A major component of The HERP Project involves studying people (of all ages) who become involved with our project. We are interested in how engagement with herpetology impacts people’s thoughts about science and scientists.
Informal science education environments, like those encountered in The HERP Project, have potential to impact participants’ excitement, interest, and motivation to learn about the natural world in ways that school science does not (Bell, Lewenstein,Shouse, & Feder, 2009). The HERP Project’s various activities offer meaningful points of entry and trajectories of opportunity for diverse people with a wide range of science interests and experiences to become science enthusiasts and contributors to scientific endeavors. We see great potential for The HERP Project to spark and sustain participants’ identities as science learners. Our educational research is examining this potential with systematic and rigorous mixed-methods and ethnographic research.
Our educational research objectives include: (1) To define identity-related motivations of casual, regular, and enthusiastic participants (Falk, 2009); and (2) To identify the science identity affordances (outcomes and trajectories) of The HERP Project activities, from triggered identities for newcomers to more enduring identities for developing enthusiasts. We use surveys, interviews, and ethnographic observations within each HERP Project thread. The results of this educational research will provide practical recommendations about design principles (i.e., “What works?”) for informal science education settings, especially for diverse participants. Further, our results will provide critical information to informal science education researchers, offering robust explanatory accounts of not only what works and what does not work, but why, how, and for whom.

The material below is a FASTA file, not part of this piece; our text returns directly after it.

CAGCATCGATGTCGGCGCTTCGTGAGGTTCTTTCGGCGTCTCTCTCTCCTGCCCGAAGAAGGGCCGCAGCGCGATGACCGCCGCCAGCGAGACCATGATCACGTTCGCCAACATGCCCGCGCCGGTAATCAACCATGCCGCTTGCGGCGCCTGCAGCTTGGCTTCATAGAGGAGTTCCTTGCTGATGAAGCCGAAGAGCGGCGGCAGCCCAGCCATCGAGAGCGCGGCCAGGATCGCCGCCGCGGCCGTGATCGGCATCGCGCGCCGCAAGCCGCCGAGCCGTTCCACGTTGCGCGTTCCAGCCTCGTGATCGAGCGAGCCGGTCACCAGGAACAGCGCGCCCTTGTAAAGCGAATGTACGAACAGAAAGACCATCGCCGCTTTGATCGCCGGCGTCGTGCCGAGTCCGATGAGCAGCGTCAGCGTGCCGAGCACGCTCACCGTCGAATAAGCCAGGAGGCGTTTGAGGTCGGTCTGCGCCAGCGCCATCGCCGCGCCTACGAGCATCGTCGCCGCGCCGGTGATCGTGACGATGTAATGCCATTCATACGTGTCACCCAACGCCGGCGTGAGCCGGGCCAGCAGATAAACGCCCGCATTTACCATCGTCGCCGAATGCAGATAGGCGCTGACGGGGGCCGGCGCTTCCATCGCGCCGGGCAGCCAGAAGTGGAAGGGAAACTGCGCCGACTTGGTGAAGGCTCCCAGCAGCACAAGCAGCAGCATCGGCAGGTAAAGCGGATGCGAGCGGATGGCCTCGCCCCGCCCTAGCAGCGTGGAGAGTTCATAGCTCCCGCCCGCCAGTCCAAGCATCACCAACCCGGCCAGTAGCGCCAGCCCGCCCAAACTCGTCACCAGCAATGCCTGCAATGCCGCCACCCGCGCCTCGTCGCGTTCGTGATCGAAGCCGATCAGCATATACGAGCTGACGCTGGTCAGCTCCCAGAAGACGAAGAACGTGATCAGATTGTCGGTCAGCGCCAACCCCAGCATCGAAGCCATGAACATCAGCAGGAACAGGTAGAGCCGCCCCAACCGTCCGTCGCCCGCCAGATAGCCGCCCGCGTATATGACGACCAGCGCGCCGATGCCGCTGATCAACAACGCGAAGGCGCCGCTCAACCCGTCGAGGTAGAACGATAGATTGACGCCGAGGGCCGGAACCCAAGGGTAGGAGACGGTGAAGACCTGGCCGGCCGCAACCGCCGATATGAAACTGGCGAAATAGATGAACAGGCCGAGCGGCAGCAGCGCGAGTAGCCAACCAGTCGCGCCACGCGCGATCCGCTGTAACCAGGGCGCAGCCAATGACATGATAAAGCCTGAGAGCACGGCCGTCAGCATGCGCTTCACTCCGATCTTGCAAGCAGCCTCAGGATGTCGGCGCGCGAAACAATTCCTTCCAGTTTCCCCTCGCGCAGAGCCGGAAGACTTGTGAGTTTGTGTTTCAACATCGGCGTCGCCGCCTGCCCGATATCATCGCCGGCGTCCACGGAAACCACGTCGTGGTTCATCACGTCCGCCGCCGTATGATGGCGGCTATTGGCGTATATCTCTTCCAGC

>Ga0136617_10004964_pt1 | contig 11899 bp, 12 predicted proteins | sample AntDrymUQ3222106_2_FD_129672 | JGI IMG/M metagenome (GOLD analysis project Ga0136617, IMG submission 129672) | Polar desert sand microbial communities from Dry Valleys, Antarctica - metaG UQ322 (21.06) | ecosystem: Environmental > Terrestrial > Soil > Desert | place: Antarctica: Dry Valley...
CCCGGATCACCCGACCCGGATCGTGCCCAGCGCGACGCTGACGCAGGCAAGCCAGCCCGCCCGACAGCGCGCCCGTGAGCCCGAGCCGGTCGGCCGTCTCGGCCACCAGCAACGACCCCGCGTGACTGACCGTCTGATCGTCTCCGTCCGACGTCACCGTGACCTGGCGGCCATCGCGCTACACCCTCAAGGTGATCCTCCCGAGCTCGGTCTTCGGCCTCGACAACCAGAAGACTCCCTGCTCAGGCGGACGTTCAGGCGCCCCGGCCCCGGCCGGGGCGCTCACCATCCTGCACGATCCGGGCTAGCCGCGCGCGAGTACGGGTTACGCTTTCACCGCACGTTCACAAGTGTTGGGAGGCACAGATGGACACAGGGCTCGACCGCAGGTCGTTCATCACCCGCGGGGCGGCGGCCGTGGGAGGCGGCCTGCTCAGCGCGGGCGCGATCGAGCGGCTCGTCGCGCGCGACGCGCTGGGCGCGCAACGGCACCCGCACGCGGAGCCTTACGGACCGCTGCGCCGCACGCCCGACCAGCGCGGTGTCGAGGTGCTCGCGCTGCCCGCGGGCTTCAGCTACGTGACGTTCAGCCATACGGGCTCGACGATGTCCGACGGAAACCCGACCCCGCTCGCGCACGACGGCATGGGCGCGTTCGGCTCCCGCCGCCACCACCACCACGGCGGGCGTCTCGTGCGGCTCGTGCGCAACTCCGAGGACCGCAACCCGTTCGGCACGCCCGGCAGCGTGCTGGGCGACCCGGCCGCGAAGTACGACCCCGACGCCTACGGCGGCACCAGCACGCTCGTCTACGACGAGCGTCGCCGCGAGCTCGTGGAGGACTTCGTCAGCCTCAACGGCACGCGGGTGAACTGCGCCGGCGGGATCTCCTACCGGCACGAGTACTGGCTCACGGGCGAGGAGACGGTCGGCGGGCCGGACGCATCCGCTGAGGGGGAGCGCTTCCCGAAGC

Directed by: Dr. Heidi Carlone
Research Team: Dr. Catherine Matthews, Dr. Terry Tomasek, Dr. Melony Allen, Mary Ash, Tess Hegedus, Lacey Huffling
Research Advisor: Dr. Lynn Dierking, Sea Grant Professor of Free Choice Learning, Oregon State University